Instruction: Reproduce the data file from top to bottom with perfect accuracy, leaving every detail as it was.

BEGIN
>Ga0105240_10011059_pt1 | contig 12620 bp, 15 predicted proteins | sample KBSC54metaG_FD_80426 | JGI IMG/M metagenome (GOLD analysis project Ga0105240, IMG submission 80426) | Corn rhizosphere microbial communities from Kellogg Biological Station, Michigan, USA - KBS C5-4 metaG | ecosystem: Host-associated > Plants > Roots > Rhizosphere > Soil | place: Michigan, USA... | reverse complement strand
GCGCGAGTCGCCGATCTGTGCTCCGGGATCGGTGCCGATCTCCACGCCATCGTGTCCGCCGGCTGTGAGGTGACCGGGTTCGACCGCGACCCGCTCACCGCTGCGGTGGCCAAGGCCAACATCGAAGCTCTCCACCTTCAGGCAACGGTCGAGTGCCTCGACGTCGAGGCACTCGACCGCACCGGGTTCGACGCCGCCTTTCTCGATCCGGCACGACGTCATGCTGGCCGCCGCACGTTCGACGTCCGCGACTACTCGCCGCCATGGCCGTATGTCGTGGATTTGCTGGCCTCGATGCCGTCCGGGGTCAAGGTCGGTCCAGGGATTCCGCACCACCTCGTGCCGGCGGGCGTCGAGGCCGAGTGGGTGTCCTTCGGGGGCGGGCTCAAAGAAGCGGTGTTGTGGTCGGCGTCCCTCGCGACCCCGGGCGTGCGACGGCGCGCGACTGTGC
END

>Ga0105240_10011059_pt1 | contig 12620 bp, 15 predicted proteins | sample KBSC54metaG_FD_80426 | JGI IMG/M metagenome (GOLD analysis project Ga0105240, IMG submission 80426) | Corn rhizosphere microbial communities from Kellogg Biological Station, Michigan, USA - KBS C5-4 metaG | ecosystem: Host-associated > Plants > Roots > Rhizosphere > Soil | place: Michigan, USA... | reverse complement strand
GCGCGAGTCGCCGATCTGTGCTCCGGGATCGGTGCCGATCTCCACGCCATCGTGTCCGCCGGCTGTGAGGTGACCGGGTTCGACCGCGACCCGCTCACCGCTGCGGTGGCCAAGGCCAACATCGAAGCTCTCCACCTTCAGGCAACGGTCGAGTGCCTCGACGTCGAGGCACTCGACCGCACCGGGTTCGACGCCGCCTTTCTCGATCCGGCACGACGTCATGCTGGCCGCCGCACGTTCGACGTCCGCGACTACTCGCCGCCATGGCCGTATGTCGTGGATTTGCTGGCCTCGATGCCGTCCGGGGTCAAGGTCGGTCCAGGGATTCCGCACCACCTCGTGCCGGCGGGCGTCGAGGCCGAGTGGGTGTCCTTCGGGGGCGGGCTCAAAGAAGCGGTGTTGTGGTCGGCGTCCCTCGCGACCCCGGGCGTGCGACGGCGCGCGACTGTGC